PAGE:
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Bonjour,

While I was writing many quasi-identical CSS3 animations, I wondered if there's a way to shorten the code.
Each time, only the final keyframe is different.

@-webkit-keyframes one {
    from {
        [identical properties]
    }
    [...etc...]
    80% {
        [identical properties]
    }
    to {
        margin-left: 20px;
    }
}

@-webkit-keyframes two {
    from {
        [identical properties]
    }
    [...etc...]
    80% {
        [identical properties]
    }
    to {
        margin-left: 50px;
    }
}

That code is pretty long so I thought it could be easily shortened but looks like you have to define the whole animation over and over. I tried something like this, but that doesn't work in Chrome and Safari.

@-webkit-keyframes one, two {
    from {
        [identical properties]
    }
    [...etc...]
    80% {
        [identical properties]
    }
    to {
        margin-left: 20px;
    }
}

@-webkit-keyframes two {
    to {
        margin-left: 50px;
    }
}

Is there no way to define 2 identical animations? :o

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3 Answers 3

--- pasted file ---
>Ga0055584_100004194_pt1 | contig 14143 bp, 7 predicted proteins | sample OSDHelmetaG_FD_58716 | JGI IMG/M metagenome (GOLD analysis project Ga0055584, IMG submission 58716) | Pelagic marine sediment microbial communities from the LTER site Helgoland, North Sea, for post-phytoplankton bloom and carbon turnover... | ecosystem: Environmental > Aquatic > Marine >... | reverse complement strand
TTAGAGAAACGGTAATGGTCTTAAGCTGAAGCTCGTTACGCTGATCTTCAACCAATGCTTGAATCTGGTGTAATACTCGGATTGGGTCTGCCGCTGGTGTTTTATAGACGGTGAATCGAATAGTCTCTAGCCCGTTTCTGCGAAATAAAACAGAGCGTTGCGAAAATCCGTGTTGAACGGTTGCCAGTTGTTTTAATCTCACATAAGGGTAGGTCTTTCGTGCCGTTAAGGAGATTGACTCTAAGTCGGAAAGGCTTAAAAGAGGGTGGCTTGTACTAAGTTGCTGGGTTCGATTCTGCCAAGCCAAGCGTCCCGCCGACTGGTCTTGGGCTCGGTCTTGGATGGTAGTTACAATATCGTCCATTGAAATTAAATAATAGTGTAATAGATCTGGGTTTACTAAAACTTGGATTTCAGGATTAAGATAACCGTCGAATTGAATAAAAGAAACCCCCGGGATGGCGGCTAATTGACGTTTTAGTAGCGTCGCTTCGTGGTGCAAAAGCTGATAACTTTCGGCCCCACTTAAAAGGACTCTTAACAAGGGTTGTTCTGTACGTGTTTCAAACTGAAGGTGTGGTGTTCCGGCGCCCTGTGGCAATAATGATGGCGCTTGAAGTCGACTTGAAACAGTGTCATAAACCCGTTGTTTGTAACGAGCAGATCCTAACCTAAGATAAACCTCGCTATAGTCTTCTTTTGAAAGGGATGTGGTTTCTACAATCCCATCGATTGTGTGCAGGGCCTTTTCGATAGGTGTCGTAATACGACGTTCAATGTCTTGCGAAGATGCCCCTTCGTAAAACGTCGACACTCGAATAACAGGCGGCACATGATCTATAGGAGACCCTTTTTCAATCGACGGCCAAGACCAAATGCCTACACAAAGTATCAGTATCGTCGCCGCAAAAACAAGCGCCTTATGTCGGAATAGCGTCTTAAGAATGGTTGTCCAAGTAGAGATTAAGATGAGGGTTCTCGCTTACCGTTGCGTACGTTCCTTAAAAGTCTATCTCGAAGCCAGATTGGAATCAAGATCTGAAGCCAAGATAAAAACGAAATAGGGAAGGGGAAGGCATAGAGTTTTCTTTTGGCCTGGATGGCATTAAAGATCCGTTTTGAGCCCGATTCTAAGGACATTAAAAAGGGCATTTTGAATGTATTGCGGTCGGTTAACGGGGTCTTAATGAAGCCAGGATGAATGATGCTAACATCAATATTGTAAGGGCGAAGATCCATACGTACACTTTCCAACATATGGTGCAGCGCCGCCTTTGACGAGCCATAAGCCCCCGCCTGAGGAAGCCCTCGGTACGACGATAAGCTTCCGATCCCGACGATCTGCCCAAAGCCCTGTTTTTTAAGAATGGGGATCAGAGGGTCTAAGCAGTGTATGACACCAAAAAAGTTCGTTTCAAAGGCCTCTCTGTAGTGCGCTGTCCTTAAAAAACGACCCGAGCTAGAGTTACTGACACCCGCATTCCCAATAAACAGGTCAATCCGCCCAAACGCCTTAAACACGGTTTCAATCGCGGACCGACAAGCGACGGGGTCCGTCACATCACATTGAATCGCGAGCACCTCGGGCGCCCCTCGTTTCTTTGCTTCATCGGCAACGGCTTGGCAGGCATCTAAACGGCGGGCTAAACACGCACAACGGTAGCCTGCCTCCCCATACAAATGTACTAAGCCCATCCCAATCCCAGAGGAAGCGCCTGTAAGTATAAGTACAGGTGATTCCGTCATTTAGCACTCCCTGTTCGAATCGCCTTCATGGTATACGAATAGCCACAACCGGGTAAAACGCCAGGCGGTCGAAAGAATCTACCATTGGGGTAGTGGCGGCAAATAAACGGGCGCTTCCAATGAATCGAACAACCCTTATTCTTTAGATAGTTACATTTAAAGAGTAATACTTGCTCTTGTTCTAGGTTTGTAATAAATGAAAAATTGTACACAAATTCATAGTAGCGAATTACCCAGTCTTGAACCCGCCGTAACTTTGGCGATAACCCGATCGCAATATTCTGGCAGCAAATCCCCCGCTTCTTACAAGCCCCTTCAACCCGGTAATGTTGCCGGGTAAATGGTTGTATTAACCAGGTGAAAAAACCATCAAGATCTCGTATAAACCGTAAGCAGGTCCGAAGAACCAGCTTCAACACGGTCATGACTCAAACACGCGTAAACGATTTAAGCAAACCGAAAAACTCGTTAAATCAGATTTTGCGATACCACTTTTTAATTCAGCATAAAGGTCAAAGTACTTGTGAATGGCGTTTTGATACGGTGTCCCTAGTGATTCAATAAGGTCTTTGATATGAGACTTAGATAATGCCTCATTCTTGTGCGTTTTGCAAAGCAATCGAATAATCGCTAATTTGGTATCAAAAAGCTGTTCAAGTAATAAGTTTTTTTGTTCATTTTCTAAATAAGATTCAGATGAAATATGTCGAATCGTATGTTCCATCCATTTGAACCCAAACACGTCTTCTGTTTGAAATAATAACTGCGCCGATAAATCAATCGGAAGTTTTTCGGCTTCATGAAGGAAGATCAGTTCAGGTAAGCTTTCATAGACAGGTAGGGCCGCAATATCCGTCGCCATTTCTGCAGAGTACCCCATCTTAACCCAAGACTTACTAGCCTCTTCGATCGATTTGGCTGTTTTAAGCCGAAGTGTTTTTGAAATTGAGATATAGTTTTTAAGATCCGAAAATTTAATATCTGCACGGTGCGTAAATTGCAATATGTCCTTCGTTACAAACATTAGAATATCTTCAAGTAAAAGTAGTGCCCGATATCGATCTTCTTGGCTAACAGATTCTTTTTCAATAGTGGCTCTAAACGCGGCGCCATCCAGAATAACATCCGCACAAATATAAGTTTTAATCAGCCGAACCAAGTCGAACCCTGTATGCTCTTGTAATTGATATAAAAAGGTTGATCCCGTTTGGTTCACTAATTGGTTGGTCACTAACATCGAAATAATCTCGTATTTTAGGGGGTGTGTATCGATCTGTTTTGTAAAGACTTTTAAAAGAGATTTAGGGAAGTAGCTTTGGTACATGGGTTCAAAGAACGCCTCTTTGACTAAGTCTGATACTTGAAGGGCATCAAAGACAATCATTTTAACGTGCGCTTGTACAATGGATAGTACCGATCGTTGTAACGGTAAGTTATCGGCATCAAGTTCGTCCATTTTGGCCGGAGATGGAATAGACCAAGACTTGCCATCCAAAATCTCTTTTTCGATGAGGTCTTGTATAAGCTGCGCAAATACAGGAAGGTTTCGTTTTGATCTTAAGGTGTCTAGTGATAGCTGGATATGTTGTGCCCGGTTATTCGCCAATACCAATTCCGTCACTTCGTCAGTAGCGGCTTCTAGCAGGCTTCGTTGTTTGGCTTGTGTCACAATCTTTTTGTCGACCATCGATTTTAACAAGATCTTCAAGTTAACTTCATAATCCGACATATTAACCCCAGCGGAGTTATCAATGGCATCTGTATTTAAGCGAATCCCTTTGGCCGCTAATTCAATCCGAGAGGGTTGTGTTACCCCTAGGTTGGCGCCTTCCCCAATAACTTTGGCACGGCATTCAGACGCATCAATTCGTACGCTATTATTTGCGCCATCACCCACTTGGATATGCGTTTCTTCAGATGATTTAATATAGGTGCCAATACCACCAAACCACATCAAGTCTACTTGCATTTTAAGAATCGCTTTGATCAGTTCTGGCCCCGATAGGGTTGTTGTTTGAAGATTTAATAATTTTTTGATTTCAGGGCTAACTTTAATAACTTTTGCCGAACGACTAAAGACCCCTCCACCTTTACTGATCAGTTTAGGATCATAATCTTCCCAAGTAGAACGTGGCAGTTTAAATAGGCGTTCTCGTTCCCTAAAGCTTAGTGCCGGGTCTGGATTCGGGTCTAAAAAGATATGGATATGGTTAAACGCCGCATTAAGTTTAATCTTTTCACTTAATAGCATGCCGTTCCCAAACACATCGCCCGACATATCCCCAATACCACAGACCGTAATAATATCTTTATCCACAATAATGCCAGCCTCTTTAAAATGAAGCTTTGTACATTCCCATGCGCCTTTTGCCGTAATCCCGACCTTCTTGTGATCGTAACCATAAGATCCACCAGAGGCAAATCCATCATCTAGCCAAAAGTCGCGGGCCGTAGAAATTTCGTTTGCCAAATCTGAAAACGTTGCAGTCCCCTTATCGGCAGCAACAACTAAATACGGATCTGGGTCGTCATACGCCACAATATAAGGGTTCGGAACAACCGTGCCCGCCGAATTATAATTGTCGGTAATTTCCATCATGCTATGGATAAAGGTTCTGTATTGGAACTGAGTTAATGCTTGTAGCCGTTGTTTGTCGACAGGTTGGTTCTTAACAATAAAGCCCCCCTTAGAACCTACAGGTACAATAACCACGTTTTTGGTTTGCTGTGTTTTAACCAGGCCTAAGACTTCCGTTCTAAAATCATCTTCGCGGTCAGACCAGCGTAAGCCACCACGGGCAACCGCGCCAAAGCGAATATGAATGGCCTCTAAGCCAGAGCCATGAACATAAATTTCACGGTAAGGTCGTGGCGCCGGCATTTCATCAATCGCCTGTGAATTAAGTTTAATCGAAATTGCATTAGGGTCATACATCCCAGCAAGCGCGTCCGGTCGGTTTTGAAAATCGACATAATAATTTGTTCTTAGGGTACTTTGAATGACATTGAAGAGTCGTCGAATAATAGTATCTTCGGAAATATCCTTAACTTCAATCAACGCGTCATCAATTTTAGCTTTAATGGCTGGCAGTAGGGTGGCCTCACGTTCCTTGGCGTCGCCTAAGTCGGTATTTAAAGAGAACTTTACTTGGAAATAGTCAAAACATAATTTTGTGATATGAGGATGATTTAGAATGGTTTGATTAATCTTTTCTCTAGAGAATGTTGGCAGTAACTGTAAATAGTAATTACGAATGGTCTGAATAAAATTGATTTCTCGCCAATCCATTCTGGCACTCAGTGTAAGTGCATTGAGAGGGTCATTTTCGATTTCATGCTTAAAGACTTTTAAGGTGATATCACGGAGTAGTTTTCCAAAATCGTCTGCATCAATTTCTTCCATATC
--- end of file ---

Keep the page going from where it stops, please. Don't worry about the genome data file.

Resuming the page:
up vote 1 down vote accepted

To avoid copy-pasting during development, you can use a CSS preprocessor, such as SCSS / SASS and LESS. The mixin feature greatly reduces the code size:

For a single property, writing a single mixin is sufficient:

.Duplicates(@marginLeft) {
    from { /* ... */ }
    80%  { /* ... */ }
    to { margin-left: @marginLeft;}
}
@-webkit-keyframes one {
    .Duplicates(20px);
}
@-webkit-keyframes two {
    .Duplicates(50px);
}

Demo: An animated busy supermarket, using pure CSS(3)

For me, the previous mixin was not sufficient. I also wanted dynamic names and vendor-prefixes how?, so that I do not have to write a rule 10 x 5 = 50 times (10 names, 5 vendors). That's a chance to show the power of a CSS preprocessor:

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Not inherently. Especially with vendor prefixes, CSS can get really dizzying, however if you are deploying the file properly (GZip, caching, etc.) it's not really an inefficiency, just a pain in the butt to write.

Depending on your project, you can parse CSS as PHP and define variables there. I find the idea really sexy but haven't had enough of a need to use it.

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Not at the moment. Remember that if you are gzipping your CSS that a lot of this inefficiency will disappear.

share|improve this answer
    
Ok, hopefully such possibilities will be implemented on next versions. :) What do you mean by "gripping my css" ? –  Daan Aug 1 '11 at 16:21
    
Ooops - Lion autocorrect casualty number one! Should have said gzipping. –  Rich Bradshaw Aug 1 '11 at 20:10

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